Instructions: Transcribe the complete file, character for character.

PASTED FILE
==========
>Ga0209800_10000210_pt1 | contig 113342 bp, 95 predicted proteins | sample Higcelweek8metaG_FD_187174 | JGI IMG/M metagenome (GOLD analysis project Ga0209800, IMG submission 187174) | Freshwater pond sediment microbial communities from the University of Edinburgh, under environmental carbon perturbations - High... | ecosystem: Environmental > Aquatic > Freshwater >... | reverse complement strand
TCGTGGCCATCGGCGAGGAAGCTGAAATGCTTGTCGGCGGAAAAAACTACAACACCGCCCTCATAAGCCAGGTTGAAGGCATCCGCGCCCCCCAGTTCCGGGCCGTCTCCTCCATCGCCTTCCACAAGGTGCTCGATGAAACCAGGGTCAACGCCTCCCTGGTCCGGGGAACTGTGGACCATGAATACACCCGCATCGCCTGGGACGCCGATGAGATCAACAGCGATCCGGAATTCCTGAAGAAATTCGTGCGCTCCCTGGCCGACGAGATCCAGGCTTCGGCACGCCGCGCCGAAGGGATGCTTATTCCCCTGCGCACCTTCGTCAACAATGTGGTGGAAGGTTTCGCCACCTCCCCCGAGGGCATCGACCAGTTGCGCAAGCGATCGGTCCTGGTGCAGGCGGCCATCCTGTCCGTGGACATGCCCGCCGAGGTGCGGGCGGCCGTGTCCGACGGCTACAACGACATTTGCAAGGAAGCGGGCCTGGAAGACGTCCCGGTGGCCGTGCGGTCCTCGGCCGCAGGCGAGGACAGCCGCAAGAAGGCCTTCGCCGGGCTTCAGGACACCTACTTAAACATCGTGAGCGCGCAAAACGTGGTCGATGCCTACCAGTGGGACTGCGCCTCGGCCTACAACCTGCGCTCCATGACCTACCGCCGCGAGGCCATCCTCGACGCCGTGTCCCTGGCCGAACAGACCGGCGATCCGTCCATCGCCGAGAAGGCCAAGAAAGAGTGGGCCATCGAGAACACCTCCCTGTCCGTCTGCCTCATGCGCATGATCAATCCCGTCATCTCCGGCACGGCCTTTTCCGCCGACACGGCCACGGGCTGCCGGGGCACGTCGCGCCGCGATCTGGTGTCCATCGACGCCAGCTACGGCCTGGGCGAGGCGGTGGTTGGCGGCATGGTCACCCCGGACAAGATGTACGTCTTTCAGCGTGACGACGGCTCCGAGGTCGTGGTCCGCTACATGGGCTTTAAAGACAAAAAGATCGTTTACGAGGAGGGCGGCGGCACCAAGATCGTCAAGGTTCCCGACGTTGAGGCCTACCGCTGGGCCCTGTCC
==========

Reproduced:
>Ga0209800_10000210_pt1 | contig 113342 bp, 95 predicted proteins | sample Higcelweek8metaG_FD_187174 | JGI IMG/M metagenome (GOLD analysis project Ga0209800, IMG submission 187174) | Freshwater pond sediment microbial communities from the University of Edinburgh, under environmental carbon perturbations - High... | ecosystem: Environmental > Aquatic > Freshwater >... | reverse complement strand
TCGTGGCCATCGGCGAGGAAGCTGAAATGCTTGTCGGCGGAAAAAACTACAACACCGCCCTCATAAGCCAGGTTGAAGGCATCCGCGCCCCCCAGTTCCGGGCCGTCTCCTCCATCGCCTTCCACAAGGTGCTCGATGAAACCAGGGTCAACGCCTCCCTGGTCCGGGGAACTGTGGACCATGAATACACCCGCATCGCCTGGGACGCCGATGAGATCAACAGCGATCCGGAATTCCTGAAGAAATTCGTGCGCTCCCTGGCCGACGAGATCCAGGCTTCGGCACGCCGCGCCGAAGGGATGCTTATTCCCCTGCGCACCTTCGTCAACAATGTGGTGGAAGGTTTCGCCACCTCCCCCGAGGGCATCGACCAGTTGCGCAAGCGATCGGTCCTGGTGCAGGCGGCCATCCTGTCCGTGGACATGCCCGCCGAGGTGCGGGCGGCCGTGTCCGACGGCTACAACGACATTTGCAAGGAAGCGGGCCTGGAAGACGTCCCGGTGGCCGTGCGGTCCTCGGCCGCAGGCGAGGACAGCCGCAAGAAGGCCTTCGCCGGGCTTCAGGACACCTACTTAAACATCGTGAGCGCGCAAAACGTGGTCGATGCCTACCAGTGGGACTGCGCCTCGGCCTACAACCTGCGCTCCATGACCTACCGCCGCGAGGCCATCCTCGACGCCGTGTCCCTGGCCGAACAGACCGGCGATCCGTCCATCGCCGAGAAGGCCAAGAAAGAGTGGGCCATCGAGAACACCTCCCTGTCCGTCTGCCTCATGCGCATGATCAATCCCGTCATCTCCGGCACGGCCTTTTCCGCCGACACGGCCACGGGCTGCCGGGGCACGTCGCGCCGCGATCTGGTGTCCATCGACGCCAGCTACGGCCTGGGCGAGGCGGTGGTTGGCGGCATGGTCACCCCGGACAAGATGTACGTCTTTCAGCGTGACGACGGCTCCGAGGTCGTGGTCCGCTACATGGGCTTTAAAGACAAAAAGATCGTTTACGAGGAGGGCGGCGGCACCAAGATCGTCAAGGTTCCCGACGTTGAGGCCTACCGCTGGGCCCTGTCC